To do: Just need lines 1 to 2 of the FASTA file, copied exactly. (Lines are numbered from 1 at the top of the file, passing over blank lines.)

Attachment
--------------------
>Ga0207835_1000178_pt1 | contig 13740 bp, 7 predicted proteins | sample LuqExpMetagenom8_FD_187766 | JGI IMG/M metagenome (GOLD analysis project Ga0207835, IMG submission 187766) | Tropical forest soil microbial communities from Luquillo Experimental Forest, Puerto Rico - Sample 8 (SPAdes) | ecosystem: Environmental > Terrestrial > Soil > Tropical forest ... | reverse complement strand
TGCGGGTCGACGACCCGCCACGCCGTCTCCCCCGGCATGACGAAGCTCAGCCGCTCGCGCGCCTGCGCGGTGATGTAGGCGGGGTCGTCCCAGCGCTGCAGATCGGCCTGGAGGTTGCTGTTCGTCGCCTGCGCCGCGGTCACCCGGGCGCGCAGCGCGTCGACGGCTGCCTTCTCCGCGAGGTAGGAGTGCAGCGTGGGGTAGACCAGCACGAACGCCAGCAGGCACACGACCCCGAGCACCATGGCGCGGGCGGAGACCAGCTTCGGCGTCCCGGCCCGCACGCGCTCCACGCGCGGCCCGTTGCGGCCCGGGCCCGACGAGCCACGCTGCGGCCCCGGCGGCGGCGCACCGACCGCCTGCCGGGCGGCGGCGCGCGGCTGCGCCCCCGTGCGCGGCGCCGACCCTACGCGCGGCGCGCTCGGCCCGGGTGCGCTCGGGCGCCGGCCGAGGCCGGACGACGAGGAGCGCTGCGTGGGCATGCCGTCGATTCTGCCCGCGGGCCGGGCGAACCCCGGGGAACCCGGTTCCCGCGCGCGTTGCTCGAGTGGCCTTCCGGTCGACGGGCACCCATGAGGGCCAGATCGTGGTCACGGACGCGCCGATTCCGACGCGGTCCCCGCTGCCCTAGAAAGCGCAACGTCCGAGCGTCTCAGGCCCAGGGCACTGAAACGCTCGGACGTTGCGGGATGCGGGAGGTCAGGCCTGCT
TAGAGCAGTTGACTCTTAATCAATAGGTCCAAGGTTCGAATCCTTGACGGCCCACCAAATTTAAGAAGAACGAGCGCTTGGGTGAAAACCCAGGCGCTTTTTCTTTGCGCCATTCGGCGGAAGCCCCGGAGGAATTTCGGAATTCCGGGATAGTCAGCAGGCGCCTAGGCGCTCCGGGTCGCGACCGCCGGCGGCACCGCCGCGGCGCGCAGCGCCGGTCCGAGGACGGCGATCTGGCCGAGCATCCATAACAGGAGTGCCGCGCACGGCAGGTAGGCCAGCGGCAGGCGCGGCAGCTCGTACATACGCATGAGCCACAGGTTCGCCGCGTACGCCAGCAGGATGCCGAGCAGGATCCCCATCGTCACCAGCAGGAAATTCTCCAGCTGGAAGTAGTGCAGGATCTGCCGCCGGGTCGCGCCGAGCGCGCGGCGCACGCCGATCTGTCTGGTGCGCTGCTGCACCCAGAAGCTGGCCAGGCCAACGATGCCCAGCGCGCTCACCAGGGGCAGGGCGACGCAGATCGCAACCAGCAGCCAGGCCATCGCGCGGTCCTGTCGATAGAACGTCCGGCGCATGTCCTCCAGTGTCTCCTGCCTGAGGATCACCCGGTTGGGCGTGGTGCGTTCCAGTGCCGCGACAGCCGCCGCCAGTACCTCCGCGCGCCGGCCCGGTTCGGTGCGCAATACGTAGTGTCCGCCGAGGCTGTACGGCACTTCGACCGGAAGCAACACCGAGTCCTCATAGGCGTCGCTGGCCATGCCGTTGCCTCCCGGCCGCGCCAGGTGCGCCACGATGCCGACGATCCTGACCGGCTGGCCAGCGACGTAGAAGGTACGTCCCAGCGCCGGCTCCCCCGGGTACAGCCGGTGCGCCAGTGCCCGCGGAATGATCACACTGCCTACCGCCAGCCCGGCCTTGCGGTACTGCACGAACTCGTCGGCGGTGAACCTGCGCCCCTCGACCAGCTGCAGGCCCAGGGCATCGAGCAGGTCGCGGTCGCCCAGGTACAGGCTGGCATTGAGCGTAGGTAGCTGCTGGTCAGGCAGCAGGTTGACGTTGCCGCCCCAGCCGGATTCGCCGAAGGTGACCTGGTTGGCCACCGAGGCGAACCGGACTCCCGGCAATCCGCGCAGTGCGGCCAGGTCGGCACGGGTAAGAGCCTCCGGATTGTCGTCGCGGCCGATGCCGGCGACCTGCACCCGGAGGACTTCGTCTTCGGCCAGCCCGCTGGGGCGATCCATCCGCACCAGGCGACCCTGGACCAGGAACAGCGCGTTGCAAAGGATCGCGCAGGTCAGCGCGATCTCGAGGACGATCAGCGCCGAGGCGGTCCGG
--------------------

>Ga0207835_1000178_pt1 | contig 13740 bp, 7 predicted proteins | sample LuqExpMetagenom8_FD_187766 | JGI IMG/M metagenome (GOLD analysis project Ga0207835, IMG submission 187766) | Tropical forest soil microbial communities from Luquillo Experimental Forest, Puerto Rico - Sample 8 (SPAdes) | ecosystem: Environmental > Terrestrial > Soil > Tropical forest ... | reverse complement strand
TGCGGGTCGACGACCCGCCACGCCGTCTCCCCCGGCATGACGAAGCTCAGCCGCTCGCGCGCCTGCGCGGTGATGTAGGCGGGGTCGTCCCAGCGCTGCAGATCGGCCTGGAGGTTGCTGTTCGTCGCCTGCGCCGCGGTCACCCGGGCGCGCAGCGCGTCGACGGCTGCCTTCTCCGCGAGGTAGGAGTGCAGCGTGGGGTAGACCAGCACGAACGCCAGCAGGCACACGACCCCGAGCACCATGGCGCGGGCGGAGACCAGCTTCGGCGTCCCGGCCCGCACGCGCTCCACGCGCGGCCCGTTGCGGCCCGGGCCCGACGAGCCACGCTGCGGCCCCGGCGGCGGCGCACCGACCGCCTGCCGGGCGGCGGCGCGCGGCTGCGCCCCCGTGCGCGGCGCCGACCCTACGCGCGGCGCGCTCGGCCCGGGTGCGCTCGGGCGCCGGCCGAGGCCGGACGACGAGGAGCGCTGCGTGGGCATGCCGTCGATTCTGCCCGCGGGCCGGGCGAACCCCGGGGAACCCGGTTCCCGCGCGCGTTGCTCGAGTGGCCTTCCGGTCGACGGGCACCCATGAGGGCCAGATCGTGGTCACGGACGCGCCGATTCCGACGCGGTCCCCGCTGCCCTAGAAAGCGCAACGTCCGAGCGTCTCAGGCCCAGGGCACTGAAACGCTCGGACGTTGCGGGATGCGGGAGGTCAGGCCTGCT